• On occasions, a reduced workload to 3 days per week over a short period of 2-3 weeks has greatly assisted some members.
  • Feedback from staff who have accessed wellbeing conversations or received support has been excellent. One staff member was prepared to speak openly to other members about their experiences to encourage others of the benefit of seeking support.



  • The wellbeing garden has created a quiet and pleasant environment to take a break or eat lunch which has been very positively received. The space has also provided an opportunity for us all to get together and foster a collegiate environment once a month after work.
  • Wellbeing is now referenced regularly especially with new very junior tenants and pupils.

The culture in Chambers of supporting and understanding wellbeing and mental health issues is improving. Wellbeing is placed on the agenda for each team meeting and up-dates are provided at the AGM.

By appointing a dedicated wellbeing officer KCH Garden Square have created an invaluable source of individual support for its members, whilst not losing sight of the importance of fun and social interaction in creating a positive workplace.   

Wellbeing at the Bar Working Group



  • regularly promote wellbeing activities – keep it high on the agenda!
  • ensure that staff are aware wellbeing policies also all apply to them; not just something for Counsel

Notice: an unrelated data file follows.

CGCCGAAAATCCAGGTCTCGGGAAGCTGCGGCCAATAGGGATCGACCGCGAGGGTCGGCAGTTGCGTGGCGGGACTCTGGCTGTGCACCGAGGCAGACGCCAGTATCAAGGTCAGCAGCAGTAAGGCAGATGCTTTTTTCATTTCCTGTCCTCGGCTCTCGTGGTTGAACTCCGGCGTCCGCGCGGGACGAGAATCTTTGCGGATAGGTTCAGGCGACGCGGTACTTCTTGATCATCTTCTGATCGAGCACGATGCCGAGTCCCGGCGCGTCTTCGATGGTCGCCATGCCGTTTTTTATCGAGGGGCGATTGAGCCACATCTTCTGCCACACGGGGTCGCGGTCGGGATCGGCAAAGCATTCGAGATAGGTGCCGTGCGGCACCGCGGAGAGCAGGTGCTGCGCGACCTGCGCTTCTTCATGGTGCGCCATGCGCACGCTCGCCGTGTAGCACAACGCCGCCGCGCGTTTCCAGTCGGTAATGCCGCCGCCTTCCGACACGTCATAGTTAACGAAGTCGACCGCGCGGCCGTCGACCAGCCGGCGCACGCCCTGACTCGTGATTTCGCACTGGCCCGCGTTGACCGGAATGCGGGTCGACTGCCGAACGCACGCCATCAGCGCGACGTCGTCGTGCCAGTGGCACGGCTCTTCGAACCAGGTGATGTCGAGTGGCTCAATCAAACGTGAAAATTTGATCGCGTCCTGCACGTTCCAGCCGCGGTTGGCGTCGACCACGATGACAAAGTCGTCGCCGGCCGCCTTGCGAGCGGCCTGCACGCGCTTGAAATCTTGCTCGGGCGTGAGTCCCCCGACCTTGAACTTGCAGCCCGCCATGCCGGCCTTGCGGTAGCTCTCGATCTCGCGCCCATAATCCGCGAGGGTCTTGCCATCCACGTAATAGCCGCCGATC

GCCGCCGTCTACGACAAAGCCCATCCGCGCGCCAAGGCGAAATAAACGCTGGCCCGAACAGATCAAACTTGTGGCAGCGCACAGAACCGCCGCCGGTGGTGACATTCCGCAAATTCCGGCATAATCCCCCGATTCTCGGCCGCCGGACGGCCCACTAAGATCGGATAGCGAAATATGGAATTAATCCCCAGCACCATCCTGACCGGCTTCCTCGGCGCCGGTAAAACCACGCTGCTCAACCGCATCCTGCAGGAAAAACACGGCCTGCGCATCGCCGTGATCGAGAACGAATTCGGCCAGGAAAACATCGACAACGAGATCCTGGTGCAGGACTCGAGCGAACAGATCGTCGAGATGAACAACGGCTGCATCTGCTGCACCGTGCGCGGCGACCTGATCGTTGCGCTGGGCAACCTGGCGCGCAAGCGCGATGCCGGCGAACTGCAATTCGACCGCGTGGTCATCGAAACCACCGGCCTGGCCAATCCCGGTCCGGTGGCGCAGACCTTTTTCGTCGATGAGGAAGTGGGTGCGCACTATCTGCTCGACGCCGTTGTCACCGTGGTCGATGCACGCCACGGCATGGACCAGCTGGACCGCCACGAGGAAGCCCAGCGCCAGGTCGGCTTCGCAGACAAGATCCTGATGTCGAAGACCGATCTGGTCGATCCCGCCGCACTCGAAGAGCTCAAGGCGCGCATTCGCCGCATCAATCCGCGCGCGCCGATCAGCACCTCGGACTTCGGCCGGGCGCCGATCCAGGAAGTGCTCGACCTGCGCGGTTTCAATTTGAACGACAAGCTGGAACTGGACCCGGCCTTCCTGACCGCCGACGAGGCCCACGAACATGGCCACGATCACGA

• take advantage of as much training as possible, there are a lot of resources out there!



  • assume a wellbeing policy will alter working practices unrecognisably; small steps eventually create overall change in culture and expectations.
  • take on the role of a counsellor or therapist – we are not qualified to do so and you could be impeding someone’s route to effective professional help. Wellbeing practices are also about ensuring members are prepared to take responsibility for their own practice management.
  • worry if the pandemic has left everyone extremely tired or even burnt out; careful management of wellbeing issues can restore members’ health and happiness at work.


The information and resource packs on this website are designed to help you and your colleagues to work as a community for better wellbeing and professional resilience. If you want to provide feedback on these resources, or to get involved in promoting wellbeing please get in touch.

Get in touch Policy & practice

It can be difficult to make a living from law and it can be pressurised and demanding. Competition and an adversarial approach to everything can make collegiate relationships difficult. This website aims to provide you with the knowledge to manage these stressors, make emotionally informed, wise professional decisions and thrive in your chosen profession.

A simple expression that sums up wellbeing is ‘travelling well’

Psychological wellbeing within the profession is rarely spoken about